A charity that launches a gifts in wills program needs to adopt organizational patience. It’s the recognition that it takes time for marketing to work and to secure those gifts in wills.
However, because charities are concerned about more immediate financial needs and because it takes time to work, they become impatient and disenchanted with the GiW program and its staff. We’ve all been there at one point or another, right?
Instead, charities need to understand that a GiW program is often a larger, more complex gift that involves a number of financial, tax, and estate-planning decisions. Often donors are assisted by a variety of advisors (financial, legal, accounting) as well as family members. Because there are many considerations involved in a gift in will, the decision to make the gift takes time. But once the gift is confirmed, research has demonstrated that the donor’s engagement increases and their regular giving increases (read Russell James’ study here).
Here are 5 truths about how a GiW program can transform your charity:
The program provides 5 decades of support
A successful gifts in wills program stabilizes and balances a development program. During economic downturns (as we observed this past year), regular, monthly and major gift programs may suffer. But GiW programs generally prosper since they don’t involve an immediate financial outlay from the donor, it focuses on gifts that will materialize in years to come. The reality is that organizations that fail to include GiW in their diversified fundraising program by focusing on current cash can shortchange their ability to produce larger, more substantial donations that must be nurtured and cultivated over time which may, in turn, cause them to lose financial support.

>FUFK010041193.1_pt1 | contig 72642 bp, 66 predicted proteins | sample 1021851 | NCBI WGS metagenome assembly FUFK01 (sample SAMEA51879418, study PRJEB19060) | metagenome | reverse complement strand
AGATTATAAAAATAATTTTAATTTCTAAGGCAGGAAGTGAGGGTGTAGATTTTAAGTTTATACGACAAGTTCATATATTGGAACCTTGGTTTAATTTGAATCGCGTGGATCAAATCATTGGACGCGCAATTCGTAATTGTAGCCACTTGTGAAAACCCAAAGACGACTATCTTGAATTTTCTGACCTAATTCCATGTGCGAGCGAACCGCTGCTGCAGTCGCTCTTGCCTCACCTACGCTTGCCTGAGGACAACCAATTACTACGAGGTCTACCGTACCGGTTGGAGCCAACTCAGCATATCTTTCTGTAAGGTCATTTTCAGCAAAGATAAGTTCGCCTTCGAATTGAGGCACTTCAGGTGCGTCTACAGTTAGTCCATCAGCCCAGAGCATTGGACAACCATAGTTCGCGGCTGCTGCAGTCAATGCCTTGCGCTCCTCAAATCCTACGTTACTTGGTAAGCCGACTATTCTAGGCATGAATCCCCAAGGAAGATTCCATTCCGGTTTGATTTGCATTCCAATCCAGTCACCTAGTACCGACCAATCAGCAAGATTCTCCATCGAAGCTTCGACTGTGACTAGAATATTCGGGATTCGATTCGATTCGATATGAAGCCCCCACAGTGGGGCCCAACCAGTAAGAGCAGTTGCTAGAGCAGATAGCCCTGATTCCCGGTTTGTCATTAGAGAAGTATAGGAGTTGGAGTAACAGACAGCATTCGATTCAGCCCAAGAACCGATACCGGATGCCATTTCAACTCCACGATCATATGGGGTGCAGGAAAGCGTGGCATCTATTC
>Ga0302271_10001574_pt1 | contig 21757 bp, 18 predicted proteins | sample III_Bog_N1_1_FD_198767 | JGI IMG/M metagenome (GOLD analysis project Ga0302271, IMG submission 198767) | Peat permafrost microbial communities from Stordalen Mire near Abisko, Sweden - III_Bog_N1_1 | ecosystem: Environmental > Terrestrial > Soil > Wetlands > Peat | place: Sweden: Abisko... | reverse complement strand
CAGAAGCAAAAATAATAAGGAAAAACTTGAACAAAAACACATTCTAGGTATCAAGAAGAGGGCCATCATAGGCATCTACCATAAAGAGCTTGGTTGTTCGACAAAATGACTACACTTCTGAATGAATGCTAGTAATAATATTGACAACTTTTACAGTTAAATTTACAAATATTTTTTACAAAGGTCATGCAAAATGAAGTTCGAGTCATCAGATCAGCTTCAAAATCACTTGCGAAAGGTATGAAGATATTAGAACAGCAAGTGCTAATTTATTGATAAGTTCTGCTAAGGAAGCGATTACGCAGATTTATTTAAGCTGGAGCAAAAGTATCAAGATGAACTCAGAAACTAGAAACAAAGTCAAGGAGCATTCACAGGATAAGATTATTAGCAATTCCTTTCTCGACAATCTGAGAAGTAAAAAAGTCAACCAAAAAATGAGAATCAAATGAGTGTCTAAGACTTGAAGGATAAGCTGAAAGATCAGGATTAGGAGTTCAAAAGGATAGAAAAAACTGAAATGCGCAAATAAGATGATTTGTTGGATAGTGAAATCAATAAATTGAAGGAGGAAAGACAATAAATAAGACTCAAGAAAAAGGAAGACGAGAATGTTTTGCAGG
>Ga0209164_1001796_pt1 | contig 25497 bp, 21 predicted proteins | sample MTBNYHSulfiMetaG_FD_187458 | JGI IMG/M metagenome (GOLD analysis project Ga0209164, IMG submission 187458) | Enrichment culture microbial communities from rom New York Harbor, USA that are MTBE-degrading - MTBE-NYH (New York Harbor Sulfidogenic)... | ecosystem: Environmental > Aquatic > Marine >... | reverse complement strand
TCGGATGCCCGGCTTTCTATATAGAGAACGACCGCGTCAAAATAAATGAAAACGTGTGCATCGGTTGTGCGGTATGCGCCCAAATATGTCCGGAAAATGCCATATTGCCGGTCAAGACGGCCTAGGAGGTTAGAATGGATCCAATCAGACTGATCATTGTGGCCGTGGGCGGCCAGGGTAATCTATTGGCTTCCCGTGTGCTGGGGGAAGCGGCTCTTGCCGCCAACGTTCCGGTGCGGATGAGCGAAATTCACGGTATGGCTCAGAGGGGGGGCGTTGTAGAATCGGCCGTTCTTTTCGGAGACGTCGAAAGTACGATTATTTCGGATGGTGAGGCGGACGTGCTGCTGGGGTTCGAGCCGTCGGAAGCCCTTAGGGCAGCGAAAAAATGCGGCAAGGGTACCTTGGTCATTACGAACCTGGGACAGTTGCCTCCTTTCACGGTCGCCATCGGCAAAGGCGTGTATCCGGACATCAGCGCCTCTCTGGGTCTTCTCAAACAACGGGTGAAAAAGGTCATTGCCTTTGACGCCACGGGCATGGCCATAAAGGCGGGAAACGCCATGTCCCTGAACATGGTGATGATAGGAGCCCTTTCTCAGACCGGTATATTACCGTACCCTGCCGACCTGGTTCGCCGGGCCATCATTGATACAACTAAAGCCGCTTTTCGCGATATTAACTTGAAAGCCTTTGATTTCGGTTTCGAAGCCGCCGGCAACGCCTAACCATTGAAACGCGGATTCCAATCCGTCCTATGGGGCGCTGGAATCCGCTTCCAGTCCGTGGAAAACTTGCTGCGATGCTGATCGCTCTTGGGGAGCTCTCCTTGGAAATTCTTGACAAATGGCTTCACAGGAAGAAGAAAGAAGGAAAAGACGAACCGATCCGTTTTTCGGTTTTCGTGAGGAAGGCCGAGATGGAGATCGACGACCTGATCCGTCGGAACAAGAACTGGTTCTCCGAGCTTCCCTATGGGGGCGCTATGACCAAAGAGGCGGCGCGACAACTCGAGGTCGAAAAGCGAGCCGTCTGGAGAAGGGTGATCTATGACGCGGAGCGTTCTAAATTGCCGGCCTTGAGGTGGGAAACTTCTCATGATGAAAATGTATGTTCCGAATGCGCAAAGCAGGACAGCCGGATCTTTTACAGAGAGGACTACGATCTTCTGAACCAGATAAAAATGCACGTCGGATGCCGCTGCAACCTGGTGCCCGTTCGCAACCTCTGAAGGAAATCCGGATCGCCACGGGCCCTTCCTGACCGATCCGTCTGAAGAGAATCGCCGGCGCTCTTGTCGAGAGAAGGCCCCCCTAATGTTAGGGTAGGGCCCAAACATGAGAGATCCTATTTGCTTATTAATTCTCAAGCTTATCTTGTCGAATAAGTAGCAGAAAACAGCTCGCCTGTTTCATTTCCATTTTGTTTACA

Gifts in wills programs are cost effective
We can deny the reality that there can be significant challenges for a staff member to learn and manage a gifts in wills program, not to mention the start-up costs for software, marketing, and staff education. But, there is often an excellent return on the organization’s investment for the program. Of course, this requires leadership to understand not to expect the impact to be seen within one or two years but as mentioned above, GiW programs are about the long game.
Eliminate competition among all fundraising channels
Research has already busted the myth that GiW programs diminishes support for the charity’s other fundraising programs. In fact, starting a GiW program can often show the cracks in the fundraising program, i.e.: lack of integration, silos, systems/data failures, unclear engagement tactics, etc. What a well-structured GiW program can do is elevate other fundraising channels by reimagining engagement and systems at the beginning and throughout the donor journey that will eventually enable the GiW program to succeed.
Champion the GiW program
Many professionals who wear a GiW hat also wear other development hats, which can dilute their efforts and eventually may lead charities, especially small ones, to become dissatisfied with the program. Gifts in wills programs often fail because no one is ultimately responsible for them (or it’s only a small percentage of their time). Ideally, have one person champion the gifts in wills program.
Train and engage with nonprofit staff
It’s inevitable that some staff may feel some trepidation about a GiW program – for various reasons. If gifts in wills haven’t been introduced to the charity’s staff, consider offering workshops throughout the year or include mini-trainings or teaching games as part of meetings. Using case studies is a great way to involve other staff members in the process. Once the staff is trained, encourage them to become proactive with donors and prospects.